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Graduate Seminar Oct. 18th, 2021: Gregory Nielson:

Beyond the Constraints of Lithography: Direct 3D Microfabrication in Semiconductor Materials

Lithography and the various associated lithography-based microfabrication processes are remarkable capabilities that have driven Moore's Law for integrated circuits for five decades and enabled the development of MEMS, microfluidics, integrated optics, and other microdevices. However, lithography-based micro processing has handicaps. Lithography is a 2D process that creates extruded 2.5D structures by various follow-on processes. This limitation forces design compromises by microdevice designers working on applications that are fundamentally 3D such as MEMS, microfluidics, silicon photonics, and others. In addition, lithography-based processing is slow. It can require hundreds of individual process steps on different tools, often requiring a month or more for a device to be fabricated. Lithography-based processing also requires significant setup costs which make it uneconomical for small-lot production.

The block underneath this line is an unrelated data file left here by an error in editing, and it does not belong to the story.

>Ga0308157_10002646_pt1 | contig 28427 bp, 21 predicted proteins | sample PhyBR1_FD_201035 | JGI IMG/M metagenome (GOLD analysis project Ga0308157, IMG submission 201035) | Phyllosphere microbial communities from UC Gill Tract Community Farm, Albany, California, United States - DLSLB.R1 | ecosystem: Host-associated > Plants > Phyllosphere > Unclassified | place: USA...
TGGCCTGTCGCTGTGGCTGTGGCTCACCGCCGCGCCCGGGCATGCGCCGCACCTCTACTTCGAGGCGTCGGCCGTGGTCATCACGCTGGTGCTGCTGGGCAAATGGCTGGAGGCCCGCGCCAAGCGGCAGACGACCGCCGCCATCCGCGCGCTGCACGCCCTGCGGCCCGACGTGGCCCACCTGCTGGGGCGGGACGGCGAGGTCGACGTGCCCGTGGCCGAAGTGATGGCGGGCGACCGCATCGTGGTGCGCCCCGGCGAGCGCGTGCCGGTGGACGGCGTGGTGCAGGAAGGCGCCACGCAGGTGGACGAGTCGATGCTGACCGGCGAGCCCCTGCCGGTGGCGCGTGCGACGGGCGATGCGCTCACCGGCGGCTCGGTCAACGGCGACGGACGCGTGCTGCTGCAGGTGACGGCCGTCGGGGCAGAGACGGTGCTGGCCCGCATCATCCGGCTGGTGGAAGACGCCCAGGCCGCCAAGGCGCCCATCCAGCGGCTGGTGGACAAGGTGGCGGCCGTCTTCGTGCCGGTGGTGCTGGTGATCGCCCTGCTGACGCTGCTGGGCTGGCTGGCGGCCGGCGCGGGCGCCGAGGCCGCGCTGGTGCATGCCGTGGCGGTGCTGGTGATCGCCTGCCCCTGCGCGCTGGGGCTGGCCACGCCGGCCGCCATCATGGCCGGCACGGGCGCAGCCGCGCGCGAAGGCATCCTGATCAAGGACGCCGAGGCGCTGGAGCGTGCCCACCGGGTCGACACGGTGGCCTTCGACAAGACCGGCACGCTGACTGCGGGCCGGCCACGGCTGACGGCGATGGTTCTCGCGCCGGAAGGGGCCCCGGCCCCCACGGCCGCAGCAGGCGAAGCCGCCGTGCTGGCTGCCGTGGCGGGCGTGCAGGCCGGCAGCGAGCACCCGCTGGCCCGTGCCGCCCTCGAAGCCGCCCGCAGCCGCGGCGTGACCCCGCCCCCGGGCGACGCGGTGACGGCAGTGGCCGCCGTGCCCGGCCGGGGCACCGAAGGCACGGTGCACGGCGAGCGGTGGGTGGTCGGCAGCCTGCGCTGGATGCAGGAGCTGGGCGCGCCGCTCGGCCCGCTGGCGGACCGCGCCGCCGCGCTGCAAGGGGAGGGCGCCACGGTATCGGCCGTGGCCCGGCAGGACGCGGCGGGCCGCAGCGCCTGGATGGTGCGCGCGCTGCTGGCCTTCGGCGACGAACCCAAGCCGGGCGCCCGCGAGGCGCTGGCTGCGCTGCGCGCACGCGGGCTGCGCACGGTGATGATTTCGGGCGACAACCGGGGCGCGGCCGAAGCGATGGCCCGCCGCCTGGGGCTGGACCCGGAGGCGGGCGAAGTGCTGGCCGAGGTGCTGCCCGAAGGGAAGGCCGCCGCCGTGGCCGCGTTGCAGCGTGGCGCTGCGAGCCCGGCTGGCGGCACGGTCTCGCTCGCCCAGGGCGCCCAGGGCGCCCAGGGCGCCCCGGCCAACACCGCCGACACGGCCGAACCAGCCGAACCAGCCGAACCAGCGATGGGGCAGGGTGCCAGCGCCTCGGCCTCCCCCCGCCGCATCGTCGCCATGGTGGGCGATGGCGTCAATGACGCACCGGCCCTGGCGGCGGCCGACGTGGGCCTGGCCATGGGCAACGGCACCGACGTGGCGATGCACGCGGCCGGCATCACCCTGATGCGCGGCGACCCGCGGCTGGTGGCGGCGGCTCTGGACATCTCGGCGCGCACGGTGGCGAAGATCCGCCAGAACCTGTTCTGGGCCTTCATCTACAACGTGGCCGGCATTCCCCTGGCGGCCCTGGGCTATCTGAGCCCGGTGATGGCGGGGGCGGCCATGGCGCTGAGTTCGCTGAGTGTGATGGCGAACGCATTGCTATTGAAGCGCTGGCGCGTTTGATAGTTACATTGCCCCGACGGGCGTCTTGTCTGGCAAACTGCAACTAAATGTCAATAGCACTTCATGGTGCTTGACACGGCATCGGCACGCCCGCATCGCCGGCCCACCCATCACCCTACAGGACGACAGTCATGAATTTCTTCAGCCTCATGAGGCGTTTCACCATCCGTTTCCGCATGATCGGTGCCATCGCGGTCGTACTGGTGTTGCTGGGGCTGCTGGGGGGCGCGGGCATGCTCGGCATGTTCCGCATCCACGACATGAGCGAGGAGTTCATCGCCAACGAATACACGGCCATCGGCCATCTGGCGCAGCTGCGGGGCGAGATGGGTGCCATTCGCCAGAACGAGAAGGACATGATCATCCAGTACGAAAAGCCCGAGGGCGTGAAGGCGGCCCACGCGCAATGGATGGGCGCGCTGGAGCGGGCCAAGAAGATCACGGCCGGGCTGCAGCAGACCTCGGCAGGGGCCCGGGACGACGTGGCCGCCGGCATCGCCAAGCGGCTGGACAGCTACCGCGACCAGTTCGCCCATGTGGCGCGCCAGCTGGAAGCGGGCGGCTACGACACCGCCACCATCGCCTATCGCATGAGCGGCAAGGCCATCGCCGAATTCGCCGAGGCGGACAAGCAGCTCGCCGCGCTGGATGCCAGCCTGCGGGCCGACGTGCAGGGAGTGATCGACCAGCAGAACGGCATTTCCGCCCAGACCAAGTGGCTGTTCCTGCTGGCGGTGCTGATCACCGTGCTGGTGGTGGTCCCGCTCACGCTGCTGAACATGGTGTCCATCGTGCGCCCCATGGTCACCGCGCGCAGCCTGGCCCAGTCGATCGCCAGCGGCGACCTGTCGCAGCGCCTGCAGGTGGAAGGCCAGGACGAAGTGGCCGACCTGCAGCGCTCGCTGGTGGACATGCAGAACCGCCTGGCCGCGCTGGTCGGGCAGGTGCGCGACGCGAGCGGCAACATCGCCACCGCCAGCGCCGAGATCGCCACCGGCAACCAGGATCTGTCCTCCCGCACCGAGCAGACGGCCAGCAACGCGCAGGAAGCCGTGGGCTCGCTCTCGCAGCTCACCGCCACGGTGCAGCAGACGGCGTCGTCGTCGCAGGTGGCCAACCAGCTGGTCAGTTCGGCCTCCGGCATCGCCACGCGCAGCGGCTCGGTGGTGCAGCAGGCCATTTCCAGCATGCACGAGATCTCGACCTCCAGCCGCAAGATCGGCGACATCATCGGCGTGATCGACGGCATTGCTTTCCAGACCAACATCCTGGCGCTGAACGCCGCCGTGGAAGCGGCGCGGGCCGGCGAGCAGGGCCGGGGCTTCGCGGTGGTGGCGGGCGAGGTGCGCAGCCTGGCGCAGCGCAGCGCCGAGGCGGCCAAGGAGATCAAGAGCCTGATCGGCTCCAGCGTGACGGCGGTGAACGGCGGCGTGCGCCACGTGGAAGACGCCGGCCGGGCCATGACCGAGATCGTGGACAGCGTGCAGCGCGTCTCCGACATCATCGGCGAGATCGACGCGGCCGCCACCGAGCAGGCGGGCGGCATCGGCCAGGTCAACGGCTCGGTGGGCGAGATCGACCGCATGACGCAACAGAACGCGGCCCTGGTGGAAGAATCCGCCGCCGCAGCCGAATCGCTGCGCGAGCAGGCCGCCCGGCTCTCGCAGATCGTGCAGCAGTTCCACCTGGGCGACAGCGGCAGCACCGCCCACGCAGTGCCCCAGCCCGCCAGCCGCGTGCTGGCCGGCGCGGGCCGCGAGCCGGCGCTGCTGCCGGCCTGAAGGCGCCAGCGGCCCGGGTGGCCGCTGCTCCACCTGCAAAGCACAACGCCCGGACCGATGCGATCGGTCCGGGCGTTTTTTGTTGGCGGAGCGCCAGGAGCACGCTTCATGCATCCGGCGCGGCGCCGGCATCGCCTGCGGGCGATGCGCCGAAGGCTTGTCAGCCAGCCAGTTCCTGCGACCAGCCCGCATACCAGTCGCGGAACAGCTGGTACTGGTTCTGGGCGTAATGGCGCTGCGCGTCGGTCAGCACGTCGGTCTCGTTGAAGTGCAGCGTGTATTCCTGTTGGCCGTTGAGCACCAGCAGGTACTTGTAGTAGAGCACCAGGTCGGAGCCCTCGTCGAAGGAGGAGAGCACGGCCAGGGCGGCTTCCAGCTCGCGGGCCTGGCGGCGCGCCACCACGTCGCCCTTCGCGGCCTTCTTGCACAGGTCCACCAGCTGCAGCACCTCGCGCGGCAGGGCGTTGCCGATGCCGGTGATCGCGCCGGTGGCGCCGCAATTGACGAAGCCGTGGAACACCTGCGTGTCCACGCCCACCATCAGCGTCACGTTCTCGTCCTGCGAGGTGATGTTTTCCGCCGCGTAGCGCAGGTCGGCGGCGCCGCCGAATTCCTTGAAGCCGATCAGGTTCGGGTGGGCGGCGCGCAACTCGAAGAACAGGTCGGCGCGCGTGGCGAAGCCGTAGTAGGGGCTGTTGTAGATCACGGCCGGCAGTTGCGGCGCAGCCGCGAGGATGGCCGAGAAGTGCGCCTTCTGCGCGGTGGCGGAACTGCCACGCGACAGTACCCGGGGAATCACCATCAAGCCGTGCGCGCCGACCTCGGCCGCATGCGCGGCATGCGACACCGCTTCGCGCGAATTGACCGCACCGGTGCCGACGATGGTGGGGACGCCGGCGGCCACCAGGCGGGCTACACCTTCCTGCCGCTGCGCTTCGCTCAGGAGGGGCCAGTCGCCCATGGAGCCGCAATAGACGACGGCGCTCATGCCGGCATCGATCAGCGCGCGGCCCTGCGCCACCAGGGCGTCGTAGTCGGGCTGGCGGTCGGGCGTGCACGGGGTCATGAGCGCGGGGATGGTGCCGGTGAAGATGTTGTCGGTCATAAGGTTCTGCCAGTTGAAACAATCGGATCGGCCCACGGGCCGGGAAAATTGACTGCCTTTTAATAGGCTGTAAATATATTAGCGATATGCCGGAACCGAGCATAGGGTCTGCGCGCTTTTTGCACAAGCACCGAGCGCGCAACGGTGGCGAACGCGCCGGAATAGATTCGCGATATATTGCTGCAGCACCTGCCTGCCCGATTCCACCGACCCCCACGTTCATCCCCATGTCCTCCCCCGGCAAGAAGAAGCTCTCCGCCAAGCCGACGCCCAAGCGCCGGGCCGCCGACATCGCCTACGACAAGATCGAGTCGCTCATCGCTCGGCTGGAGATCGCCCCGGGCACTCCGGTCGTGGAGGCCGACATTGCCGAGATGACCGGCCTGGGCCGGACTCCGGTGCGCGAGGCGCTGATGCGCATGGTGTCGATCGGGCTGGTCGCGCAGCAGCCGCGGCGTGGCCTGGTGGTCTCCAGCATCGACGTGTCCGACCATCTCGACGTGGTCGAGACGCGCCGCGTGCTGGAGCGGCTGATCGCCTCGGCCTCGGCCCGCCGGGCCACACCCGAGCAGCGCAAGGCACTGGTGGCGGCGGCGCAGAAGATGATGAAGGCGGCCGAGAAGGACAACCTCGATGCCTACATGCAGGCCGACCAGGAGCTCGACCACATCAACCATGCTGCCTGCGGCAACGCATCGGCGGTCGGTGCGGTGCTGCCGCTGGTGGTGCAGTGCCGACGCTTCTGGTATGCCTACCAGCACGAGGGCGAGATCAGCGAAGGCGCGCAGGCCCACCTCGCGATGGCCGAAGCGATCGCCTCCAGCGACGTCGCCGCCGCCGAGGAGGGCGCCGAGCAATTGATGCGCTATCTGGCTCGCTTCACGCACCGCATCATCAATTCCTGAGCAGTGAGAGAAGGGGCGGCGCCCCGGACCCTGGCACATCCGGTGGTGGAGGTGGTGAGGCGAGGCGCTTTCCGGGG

To address these challenges, we have developed a direct-write three-dimensional microfabrication technique for semiconductor materials. This capability can directly create complex, full 3D structures in single-crystal semiconductors from a 3D CAD file in a single tool, conceptually similar to a macro-scale 3D printer. With this new capability, a microdevice designer would be able to design, fabricate, and test a prototype device within a week. This technique combines electrochemical semiconductor etching with two-photon absorption to provide highly selective etching without the need for line-of-sight access to the etch location. Although still in the development stage, examples of 3D structures directly fabricated with this capability will be shown, many of which cannot be created with any other processing technology.

Greg Nielson has more than 20 years of experience in semiconductor and microsystem R&D through his time at Nielson Scientific, Vivint Solar, Sandia National Laboratories, and MIT. He has received ~$25M in competitively bid R&D grants and won many national awards including Sandia National Laboratories’ Truman Fellowship, an R&D 100 award, and was named one of Popular Science magazine’s “Brilliant Ten” in 2012. He has authored approximately 80 peer-reviewed technical publications and is an inventor on approximately 50 patents/patent applications. He received PhD and MS degrees from MIT and a BS degree from Utah State University and is a member of IEEE, OSA, and ASME.